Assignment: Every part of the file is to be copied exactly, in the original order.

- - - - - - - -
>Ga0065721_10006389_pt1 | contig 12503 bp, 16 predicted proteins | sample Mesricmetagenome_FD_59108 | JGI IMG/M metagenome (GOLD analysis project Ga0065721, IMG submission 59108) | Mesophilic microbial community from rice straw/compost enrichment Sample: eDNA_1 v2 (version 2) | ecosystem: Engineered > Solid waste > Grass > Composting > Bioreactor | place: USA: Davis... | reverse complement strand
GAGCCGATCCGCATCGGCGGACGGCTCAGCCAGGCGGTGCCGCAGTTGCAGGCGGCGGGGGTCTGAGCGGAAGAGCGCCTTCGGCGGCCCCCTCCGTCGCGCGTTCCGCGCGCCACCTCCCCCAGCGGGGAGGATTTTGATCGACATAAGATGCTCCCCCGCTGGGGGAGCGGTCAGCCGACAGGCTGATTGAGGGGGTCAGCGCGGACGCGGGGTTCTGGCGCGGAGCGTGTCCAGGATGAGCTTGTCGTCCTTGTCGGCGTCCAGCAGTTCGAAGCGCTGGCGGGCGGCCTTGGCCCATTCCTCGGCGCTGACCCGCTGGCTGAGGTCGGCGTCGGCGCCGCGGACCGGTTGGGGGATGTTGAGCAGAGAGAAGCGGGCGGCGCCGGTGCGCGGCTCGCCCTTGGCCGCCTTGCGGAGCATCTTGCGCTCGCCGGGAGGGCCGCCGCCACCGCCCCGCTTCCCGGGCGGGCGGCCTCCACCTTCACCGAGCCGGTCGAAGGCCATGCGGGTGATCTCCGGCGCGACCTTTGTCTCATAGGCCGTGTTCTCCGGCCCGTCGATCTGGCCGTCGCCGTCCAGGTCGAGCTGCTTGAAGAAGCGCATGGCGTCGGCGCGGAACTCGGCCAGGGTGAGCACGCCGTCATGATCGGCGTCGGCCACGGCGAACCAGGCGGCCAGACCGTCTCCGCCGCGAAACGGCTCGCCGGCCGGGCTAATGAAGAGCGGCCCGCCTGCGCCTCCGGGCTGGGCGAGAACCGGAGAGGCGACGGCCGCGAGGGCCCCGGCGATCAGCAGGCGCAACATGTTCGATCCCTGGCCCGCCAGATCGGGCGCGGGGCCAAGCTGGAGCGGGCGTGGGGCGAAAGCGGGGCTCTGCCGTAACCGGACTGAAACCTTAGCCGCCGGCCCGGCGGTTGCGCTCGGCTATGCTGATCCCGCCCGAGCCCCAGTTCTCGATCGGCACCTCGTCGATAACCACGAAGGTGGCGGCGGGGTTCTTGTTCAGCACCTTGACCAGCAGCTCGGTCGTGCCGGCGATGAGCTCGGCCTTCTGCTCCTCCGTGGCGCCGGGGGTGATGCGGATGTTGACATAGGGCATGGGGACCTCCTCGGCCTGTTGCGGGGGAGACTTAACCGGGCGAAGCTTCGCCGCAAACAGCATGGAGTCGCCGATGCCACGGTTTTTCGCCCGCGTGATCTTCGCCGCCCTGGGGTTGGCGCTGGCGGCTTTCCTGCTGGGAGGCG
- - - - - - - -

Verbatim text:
>Ga0065721_10006389_pt1 | contig 12503 bp, 16 predicted proteins | sample Mesricmetagenome_FD_59108 | JGI IMG/M metagenome (GOLD analysis project Ga0065721, IMG submission 59108) | Mesophilic microbial community from rice straw/compost enrichment Sample: eDNA_1 v2 (version 2) | ecosystem: Engineered > Solid waste > Grass > Composting > Bioreactor | place: USA: Davis... | reverse complement strand
GAGCCGATCCGCATCGGCGGACGGCTCAGCCAGGCGGTGCCGCAGTTGCAGGCGGCGGGGGTCTGAGCGGAAGAGCGCCTTCGGCGGCCCCCTCCGTCGCGCGTTCCGCGCGCCACCTCCCCCAGCGGGGAGGATTTTGATCGACATAAGATGCTCCCCCGCTGGGGGAGCGGTCAGCCGACAGGCTGATTGAGGGGGTCAGCGCGGACGCGGGGTTCTGGCGCGGAGCGTGTCCAGGATGAGCTTGTCGTCCTTGTCGGCGTCCAGCAGTTCGAAGCGCTGGCGGGCGGCCTTGGCCCATTCCTCGGCGCTGACCCGCTGGCTGAGGTCGGCGTCGGCGCCGCGGACCGGTTGGGGGATGTTGAGCAGAGAGAAGCGGGCGGCGCCGGTGCGCGGCTCGCCCTTGGCCGCCTTGCGGAGCATCTTGCGCTCGCCGGGAGGGCCGCCGCCACCGCCCCGCTTCCCGGGCGGGCGGCCTCCACCTTCACCGAGCCGGTCGAAGGCCATGCGGGTGATCTCCGGCGCGACCTTTGTCTCATAGGCCGTGTTCTCCGGCCCGTCGATCTGGCCGTCGCCGTCCAGGTCGAGCTGCTTGAAGAAGCGCATGGCGTCGGCGCGGAACTCGGCCAGGGTGAGCACGCCGTCATGATCGGCGTCGGCCACGGCGAACCAGGCGGCCAGACCGTCTCCGCCGCGAAACGGCTCGCCGGCCGGGCTAATGAAGAGCGGCCCGCCTGCGCCTCCGGGCTGGGCGAGAACCGGAGAGGCGACGGCCGCGAGGGCCCCGGCGATCAGCAGGCGCAACATGTTCGATCCCTGGCCCGCCAGATCGGGCGCGGGGCCAAGCTGGAGCGGGCGTGGGGCGAAAGCGGGGCTCTGCCGTAACCGGACTGAAACCTTAGCCGCCGGCCCGGCGGTTGCGCTCGGCTATGCTGATCCCGCCCGAGCCCCAGTTCTCGATCGGCACCTCGTCGATAACCACGAAGGTGGCGGCGGGGTTCTTGTTCAGCACCTTGACCAGCAGCTCGGTCGTGCCGGCGATGAGCTCGGCCTTCTGCTCCTCCGTGGCGCCGGGGGTGATGCGGATGTTGACATAGGGCATGGGGACCTCCTCGGCCTGTTGCGGGGGAGACTTAACCGGGCGAAGCTTCGCCGCAAACAGCATGGAGTCGCCGATGCCACGGTTTTTCGCCCGCGTGATCTTCGCCGCCCTGGGGTTGGCGCTGGCGGCTTTCCTGCTGGGAGGCG